Our partnership with Ghana in the 9th annual book fair represents our continued and shared commitment to fostering tolerance through cooperation across the continent and across the world. We respond, culturally if not politically, to the calls for African unity uttered in Ghana’s revolutionary throes and persisting through its cultural production. Consistent with our belief that political, social, and economic development go hand-in-hand with cultural development, we see our collaboration with Ghanaian writers, poets, musicians, journalists, activists, and scholars as a catalyst for local, regional, and global progress. This exchange, spanning the latitude of the continent, will allow us to learn from Ghana’s example while also strengthening the ties of our collective aspirations for open and tolerant societies.
Guests from Ghana of the HIBF2016
Atukwei Okai is a poet, academic, and cultural activist, and Secretary-General of the Pan-African Writers’ Association. Born in Accra, he received an MA from the Gorky Literary Institute in Moscow and an MPhil from University College London, and has taught at the University of Ghana and the University of Education, Winneba. In 1991 he became the first writer to receive the Flagstar from the Entertainment Critics and Reviewers Association of Ghana. In addition to his international radio and television performances, his poetry has been published and translated into six languages and merited inclusion in a variety of international anthologies.
Professor Kwame Karikari is the former Executive Director of the MFWA. He has been for several years, a professor in journalism and mass communication at the School of Communication Studies at the University of Ghana. He has also been involved in training journalists in several countries in Africa over the years. Prior to that and during all those years, he practiced as a journalist, including serving as director general of the public Ghana Broadcasting Corporation in the early 1980s. He has also been an activist pursuing social justice and human rights causes, in Africa, including democratic reforms in Ghana. He serves on the boards of a number of African and international rights organisations and on the editorial boards of academic publications. He was educated at the City College of New York and Columbia University in New York.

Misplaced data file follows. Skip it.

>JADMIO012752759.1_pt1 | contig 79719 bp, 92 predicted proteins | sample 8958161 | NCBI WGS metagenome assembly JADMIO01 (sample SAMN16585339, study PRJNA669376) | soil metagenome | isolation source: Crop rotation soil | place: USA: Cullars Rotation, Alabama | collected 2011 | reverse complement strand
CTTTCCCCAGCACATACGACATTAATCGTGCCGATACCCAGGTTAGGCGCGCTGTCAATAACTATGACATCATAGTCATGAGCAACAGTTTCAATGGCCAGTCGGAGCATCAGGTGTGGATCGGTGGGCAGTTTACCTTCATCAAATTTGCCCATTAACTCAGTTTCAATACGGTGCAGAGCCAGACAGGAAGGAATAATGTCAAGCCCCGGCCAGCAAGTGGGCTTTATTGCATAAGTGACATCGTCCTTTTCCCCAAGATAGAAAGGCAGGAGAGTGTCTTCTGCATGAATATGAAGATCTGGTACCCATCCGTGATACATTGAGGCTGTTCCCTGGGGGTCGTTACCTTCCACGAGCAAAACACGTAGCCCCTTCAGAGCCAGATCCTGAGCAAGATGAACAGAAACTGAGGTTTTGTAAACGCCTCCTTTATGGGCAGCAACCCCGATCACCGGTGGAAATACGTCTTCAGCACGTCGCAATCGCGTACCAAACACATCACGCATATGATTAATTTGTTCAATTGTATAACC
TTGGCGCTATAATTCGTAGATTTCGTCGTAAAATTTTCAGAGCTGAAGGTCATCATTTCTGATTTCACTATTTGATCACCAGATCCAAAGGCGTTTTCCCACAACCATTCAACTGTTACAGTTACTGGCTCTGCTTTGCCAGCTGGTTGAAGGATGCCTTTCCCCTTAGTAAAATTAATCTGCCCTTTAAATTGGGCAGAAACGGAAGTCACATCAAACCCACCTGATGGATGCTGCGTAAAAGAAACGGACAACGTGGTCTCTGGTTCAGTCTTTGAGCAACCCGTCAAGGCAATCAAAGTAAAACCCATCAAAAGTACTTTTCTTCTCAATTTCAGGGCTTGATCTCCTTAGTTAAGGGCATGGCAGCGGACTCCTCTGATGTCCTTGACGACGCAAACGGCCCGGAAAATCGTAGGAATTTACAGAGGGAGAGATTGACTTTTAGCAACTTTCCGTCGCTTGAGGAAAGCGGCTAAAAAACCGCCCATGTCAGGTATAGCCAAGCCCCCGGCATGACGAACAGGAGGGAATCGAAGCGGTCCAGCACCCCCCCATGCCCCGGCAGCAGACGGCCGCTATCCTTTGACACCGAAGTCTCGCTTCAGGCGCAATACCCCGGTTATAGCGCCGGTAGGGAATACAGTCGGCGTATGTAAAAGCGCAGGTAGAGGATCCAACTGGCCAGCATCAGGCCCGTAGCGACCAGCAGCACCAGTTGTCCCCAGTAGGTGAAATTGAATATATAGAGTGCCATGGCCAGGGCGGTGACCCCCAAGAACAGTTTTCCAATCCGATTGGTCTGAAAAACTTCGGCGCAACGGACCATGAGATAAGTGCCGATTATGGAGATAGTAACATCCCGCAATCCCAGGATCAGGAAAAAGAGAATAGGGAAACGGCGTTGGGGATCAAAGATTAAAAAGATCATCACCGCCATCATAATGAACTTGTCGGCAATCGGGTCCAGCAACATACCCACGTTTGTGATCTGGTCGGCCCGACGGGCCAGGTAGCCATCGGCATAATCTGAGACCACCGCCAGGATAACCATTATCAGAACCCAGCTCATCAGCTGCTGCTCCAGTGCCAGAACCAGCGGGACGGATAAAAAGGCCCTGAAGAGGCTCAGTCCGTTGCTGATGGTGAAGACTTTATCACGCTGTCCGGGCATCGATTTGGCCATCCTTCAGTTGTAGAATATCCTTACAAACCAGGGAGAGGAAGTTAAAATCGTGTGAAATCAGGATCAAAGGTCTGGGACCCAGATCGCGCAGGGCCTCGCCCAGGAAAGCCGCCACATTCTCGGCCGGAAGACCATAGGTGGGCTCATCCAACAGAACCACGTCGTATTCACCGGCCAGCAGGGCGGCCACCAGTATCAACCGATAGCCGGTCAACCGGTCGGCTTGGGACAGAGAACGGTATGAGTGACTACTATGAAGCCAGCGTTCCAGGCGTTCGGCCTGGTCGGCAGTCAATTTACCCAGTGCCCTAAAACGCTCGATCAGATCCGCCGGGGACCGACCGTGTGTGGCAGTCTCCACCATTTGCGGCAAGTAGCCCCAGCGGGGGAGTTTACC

Joe Addo is an architect from Accra, trained at the Architectural Association in London, who has worked in Finland, the UK, and the US. He opened his own practice in 1991 in Los Angeles, where he also cofounded the A + D Museum, before returning to Ghana in 2004. He is currently the CEO of Constructs R + D and Chairman of the ArchiAfrika Foundation, which works to integrate socio-cultural design into the discourse on African architecture and development. Joe participated in the HIBF 2015, facilitating a discussion among Somaliland architects about the physical spaces of African cities and the current transformation of Somaliland’s cities.